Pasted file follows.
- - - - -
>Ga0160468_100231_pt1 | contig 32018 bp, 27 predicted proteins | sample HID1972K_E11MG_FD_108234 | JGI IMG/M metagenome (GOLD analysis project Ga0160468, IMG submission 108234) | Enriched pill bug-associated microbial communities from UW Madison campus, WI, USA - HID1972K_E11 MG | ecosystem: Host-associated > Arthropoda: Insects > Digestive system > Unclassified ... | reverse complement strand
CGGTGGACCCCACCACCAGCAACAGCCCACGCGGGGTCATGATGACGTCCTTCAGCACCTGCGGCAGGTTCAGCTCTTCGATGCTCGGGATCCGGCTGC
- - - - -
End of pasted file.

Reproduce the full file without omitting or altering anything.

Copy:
>Ga0160468_100231_pt1 | contig 32018 bp, 27 predicted proteins | sample HID1972K_E11MG_FD_108234 | JGI IMG/M metagenome (GOLD analysis project Ga0160468, IMG submission 108234) | Enriched pill bug-associated microbial communities from UW Madison campus, WI, USA - HID1972K_E11 MG | ecosystem: Host-associated > Arthropoda: Insects > Digestive system > Unclassified ... | reverse complement strand
CGGTGGACCCCACCACCAGCAACAGCCCACGCGGGGTCATGATGACGTCCTTCAGCACCTGCGGCAGGTTCAGCTCTTCGATGCTCGGGATCCGGCTGC